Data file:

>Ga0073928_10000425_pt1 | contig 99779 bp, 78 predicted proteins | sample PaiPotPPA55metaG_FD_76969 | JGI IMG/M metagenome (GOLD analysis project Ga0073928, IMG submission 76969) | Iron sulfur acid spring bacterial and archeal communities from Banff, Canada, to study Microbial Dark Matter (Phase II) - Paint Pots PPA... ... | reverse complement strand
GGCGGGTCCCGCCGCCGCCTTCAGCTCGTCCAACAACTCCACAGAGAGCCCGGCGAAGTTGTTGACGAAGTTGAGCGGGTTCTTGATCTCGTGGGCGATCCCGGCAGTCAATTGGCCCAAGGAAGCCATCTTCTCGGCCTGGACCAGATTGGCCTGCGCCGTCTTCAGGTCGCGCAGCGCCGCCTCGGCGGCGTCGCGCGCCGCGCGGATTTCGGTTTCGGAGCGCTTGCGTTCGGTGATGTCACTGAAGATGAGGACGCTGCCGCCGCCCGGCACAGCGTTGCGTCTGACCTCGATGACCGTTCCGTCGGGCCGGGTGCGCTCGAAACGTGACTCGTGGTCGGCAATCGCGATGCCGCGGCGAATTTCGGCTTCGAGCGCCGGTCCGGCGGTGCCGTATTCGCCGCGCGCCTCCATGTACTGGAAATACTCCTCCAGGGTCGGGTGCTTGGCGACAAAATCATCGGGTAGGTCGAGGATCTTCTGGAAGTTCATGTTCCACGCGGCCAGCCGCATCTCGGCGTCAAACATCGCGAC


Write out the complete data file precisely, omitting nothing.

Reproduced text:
>Ga0073928_10000425_pt1 | contig 99779 bp, 78 predicted proteins | sample PaiPotPPA55metaG_FD_76969 | JGI IMG/M metagenome (GOLD analysis project Ga0073928, IMG submission 76969) | Iron sulfur acid spring bacterial and archeal communities from Banff, Canada, to study Microbial Dark Matter (Phase II) - Paint Pots PPA... ... | reverse complement strand
GGCGGGTCCCGCCGCCGCCTTCAGCTCGTCCAACAACTCCACAGAGAGCCCGGCGAAGTTGTTGACGAAGTTGAGCGGGTTCTTGATCTCGTGGGCGATCCCGGCAGTCAATTGGCCCAAGGAAGCCATCTTCTCGGCCTGGACCAGATTGGCCTGCGCCGTCTTCAGGTCGCGCAGCGCCGCCTCGGCGGCGTCGCGCGCCGCGCGGATTTCGGTTTCGGAGCGCTTGCGTTCGGTGATGTCACTGAAGATGAGGACGCTGCCGCCGCCCGGCACAGCGTTGCGTCTGACCTCGATGACCGTTCCGTCGGGCCGGGTGCGCTCGAAACGTGACTCGTGGTCGGCAATCGCGATGCCGCGGCGAATTTCGGCTTCGAGCGCCGGTCCGGCGGTGCCGTATTCGCCGCGCGCCTCCATGTACTGGAAATACTCCTCCAGGGTCGGGTGCTTGGCGACAAAATCATCGGGTAGGTCGAGGATCTTCTGGAAGTTCATGTTCCACGCGGCCAGCCGCATCTCGGCGTCAAACATCGCGAC